Comment


                  • #10
                    Chris W: While Moemoe's suggestion about getting married in America, and then applying to adjust status here sounds good in theory...it is bad in practice.

                    If you have immigrant intent, which you clearly do, then you must declare such intent to the immigration officer at the port of entry. Such intent renders you inadmissible on a B-1/B-2 tourist visa or on the visa waiver program.

                    If you enter America as a tourist, but with the true intent to get married and apply for AOS, the process will be problematic for you. While it is likely that you will ultimately succeed, the added scrutiny and challenge to your intentions upon entry are not worth the hassle.

                    It's better to enter the country with the proper visa...either a K-1 fiance visa, a K-3 spousal visa or an immigrant visa obtained through Consular processing.

                    Comment


                    • #11
                      In order to become a U.S. permanent resident sooner (immigrant CR1 visa) or later (non-immigrant K1/K3 visa) you'll need an Affidavit of Support (form I-864). There's NO way around this requirement. For Affidavit of Support guidelines read here:

                      http://uscis.gov/graphics/howdoi/affsupp.htm

                      Poverty guidelines:

                      http://uscis.gov/graphics/formsfee/f...les/I-864p.pdf

                      State Departments' website about Affidavit of Support:

                      http://travel.state.gov/visa/immigra...info_1328.html

                      Your fiance/future spouse being disabled does NOT waive Affidavit of Support requirements.

                      Cheers.

                      Comment


                      • #12
                        You can come here without a visa too. why don't you come here and she applies for you here.
                        If you're suggesting the OP to come on VWP and then get married in USA, its irresponsible to give out such advice while failing to mention that USCIS could very well rejected the AOS on the ground of misrepresentation of immigrant intent while entering on VWP. This is especially true if the marriage happen in short period after entering the US. In such event, the OP will be subjected to automatic deportation without waiver, based on the agreed upon condition of VWP.
                        Think about it, if its so easy, then why people even bother with the K visa or DCF?

                        Being optimistic is one thing. Trusting advice from Internet forum and not doing your own DD can prove to be fatal.

                        Comment


                        • #13
                          Reply
                          Thank you to Everyone who has helped us here!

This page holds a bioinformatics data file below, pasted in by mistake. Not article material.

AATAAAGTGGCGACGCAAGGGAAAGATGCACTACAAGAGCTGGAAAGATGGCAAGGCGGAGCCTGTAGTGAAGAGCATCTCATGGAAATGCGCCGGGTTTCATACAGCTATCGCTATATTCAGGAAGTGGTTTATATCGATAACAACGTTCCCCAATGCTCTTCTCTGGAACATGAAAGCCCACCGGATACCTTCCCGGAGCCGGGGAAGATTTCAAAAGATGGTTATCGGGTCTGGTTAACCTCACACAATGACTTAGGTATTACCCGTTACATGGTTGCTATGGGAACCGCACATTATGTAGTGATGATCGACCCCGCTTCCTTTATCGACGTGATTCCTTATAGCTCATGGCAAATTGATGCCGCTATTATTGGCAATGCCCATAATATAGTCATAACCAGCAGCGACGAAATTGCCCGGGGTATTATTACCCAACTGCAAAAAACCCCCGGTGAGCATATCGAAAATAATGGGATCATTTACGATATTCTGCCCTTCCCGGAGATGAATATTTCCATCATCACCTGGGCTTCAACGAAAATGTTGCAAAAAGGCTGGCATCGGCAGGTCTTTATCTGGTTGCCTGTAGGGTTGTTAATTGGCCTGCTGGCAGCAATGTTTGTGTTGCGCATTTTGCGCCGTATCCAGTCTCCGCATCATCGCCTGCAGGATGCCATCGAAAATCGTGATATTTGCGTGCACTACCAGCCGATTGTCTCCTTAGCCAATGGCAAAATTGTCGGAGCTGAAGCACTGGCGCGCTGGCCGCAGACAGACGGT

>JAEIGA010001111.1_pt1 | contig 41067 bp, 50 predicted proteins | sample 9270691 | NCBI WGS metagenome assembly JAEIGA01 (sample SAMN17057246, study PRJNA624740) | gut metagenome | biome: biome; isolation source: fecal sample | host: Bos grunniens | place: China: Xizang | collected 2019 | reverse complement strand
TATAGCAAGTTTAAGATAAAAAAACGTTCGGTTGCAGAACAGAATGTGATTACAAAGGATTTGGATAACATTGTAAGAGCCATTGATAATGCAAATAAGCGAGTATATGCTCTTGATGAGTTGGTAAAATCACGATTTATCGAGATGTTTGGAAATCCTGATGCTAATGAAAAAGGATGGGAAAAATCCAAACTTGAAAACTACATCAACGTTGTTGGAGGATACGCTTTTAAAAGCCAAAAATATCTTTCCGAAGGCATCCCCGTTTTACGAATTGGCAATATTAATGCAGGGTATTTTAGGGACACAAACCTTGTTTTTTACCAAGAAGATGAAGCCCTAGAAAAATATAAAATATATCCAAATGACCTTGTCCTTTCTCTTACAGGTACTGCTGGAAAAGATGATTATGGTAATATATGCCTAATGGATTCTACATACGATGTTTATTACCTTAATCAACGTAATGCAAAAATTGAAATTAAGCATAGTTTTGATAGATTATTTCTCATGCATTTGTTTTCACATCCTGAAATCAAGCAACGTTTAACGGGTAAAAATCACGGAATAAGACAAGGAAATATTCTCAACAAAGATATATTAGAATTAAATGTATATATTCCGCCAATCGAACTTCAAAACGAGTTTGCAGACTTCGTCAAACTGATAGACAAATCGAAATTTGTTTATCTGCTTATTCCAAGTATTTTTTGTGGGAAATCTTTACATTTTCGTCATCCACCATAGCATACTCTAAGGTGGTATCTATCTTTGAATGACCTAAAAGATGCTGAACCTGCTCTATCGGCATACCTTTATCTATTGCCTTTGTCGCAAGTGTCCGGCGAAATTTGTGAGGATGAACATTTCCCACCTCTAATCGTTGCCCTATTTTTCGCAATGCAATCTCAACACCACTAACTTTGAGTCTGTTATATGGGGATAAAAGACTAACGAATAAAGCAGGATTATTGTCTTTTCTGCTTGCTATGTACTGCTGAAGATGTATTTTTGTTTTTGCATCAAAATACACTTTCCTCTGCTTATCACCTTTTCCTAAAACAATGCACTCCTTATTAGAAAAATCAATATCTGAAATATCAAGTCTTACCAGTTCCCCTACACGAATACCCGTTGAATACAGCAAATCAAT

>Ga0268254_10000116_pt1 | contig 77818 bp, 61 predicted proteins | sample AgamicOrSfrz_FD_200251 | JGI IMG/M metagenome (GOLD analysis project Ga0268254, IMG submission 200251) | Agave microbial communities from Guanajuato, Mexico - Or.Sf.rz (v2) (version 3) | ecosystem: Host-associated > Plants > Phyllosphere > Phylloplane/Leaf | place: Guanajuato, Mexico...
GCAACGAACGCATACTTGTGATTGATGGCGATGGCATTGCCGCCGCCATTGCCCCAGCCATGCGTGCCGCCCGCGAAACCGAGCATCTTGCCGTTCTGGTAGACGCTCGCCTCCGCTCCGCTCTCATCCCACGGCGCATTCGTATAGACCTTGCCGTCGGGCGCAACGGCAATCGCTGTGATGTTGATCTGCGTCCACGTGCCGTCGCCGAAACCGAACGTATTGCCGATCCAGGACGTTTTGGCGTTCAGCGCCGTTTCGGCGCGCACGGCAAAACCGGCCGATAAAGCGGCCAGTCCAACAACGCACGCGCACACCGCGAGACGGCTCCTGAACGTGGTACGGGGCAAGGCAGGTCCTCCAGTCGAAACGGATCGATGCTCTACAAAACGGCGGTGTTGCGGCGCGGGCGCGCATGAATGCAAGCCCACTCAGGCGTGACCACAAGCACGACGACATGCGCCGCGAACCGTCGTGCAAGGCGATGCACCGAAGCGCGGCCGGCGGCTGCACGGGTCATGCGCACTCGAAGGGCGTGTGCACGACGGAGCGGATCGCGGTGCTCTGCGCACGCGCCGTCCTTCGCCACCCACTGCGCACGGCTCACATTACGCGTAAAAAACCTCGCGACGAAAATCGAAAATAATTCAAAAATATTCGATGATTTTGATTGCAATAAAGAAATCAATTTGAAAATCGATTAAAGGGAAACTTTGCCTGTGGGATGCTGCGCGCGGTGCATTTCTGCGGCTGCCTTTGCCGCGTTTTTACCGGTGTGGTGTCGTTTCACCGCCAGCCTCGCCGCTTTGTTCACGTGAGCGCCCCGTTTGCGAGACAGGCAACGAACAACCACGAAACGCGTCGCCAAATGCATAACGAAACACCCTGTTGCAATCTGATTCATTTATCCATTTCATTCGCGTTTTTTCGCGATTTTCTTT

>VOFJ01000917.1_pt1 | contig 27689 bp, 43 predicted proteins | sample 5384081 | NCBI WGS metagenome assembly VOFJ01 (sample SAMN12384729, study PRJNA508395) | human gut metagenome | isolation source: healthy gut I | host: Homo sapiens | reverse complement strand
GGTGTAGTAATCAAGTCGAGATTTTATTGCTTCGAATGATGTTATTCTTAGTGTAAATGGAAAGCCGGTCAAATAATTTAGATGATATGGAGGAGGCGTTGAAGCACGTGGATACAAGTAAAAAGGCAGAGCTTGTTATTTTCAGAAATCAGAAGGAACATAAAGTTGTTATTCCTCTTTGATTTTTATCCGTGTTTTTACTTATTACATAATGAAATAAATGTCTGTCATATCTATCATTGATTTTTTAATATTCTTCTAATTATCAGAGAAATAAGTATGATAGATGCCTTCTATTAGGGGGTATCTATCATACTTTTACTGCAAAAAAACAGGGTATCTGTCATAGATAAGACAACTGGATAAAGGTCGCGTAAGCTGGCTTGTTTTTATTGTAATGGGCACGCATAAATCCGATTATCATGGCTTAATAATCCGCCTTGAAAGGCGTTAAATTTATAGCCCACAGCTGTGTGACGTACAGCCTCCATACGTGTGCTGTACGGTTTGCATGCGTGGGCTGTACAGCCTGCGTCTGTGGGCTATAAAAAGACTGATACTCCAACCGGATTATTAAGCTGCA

Theone::: you talk of capital being used as a substitute for financial income of my Fiance' (american) re- K1 Visa
                          She does own her own home with no mortgage with an approximate resale value of about $18k
                          Would that satisfy her financial requirements for my application to proceed?
                          Would she have to sell the home or even would there be some kind of transferrence of ownership?
                          Or, is it just the fact she has collateral behind her will be sufficiant?
                          If this is so and my application can proceed, then can we start the process off before I return to the UK next Monday (2/27/06) even though I dont have documents such as divorce papers, Birth Certificate etc ?
                          If we can make a start, then it has been mentioned that there are very good Attorneys on this site that can help - how do I contact them?

                          Thanks for your help friends
                          Chris

                          Comment


                          • #14
                            I'm having a hardtime believing there's a house with the value of $18K....You sure its not 180K? If its the later, your fiancee can do reverse mortgage to generate income.
                            Also, if she's disabled, wont she also have disability payment and/or social security?
                            Alternatively, you can open a joint account CD worth 500K to generate 30K interest/yr @6% that she can claimed to be her income.

                            Comment


                            • #15
                              Hi marmaduk
                              I know it doesn't sound much, but this is a modular home and that is what they are valued at.
                              So yes, it is $18k not $180k (it would be great to own a $180k home!)
                              she recieves a pension of around $670/month
                              SSI has been applied for but as yet we haven't heard anything.
                              I have some money at home (UK) but I have been told that it cant be considered as part of the financial calc's.
                              So, with only an 18k worth of capital behind us we still dont meet the financial criteria - is that right?
                              If we do, then can you explain please what reverse mortgage is?

                              Would my finances be considered under a K3 Visa if we were to marry in the UK?
                              If married in the UK, then would my then wife (US Citizen) have to stay there until the K3 Visa is processed, if so, what time scales are we talking about?
                              Many thanks for your help
                              Chris

                              Comment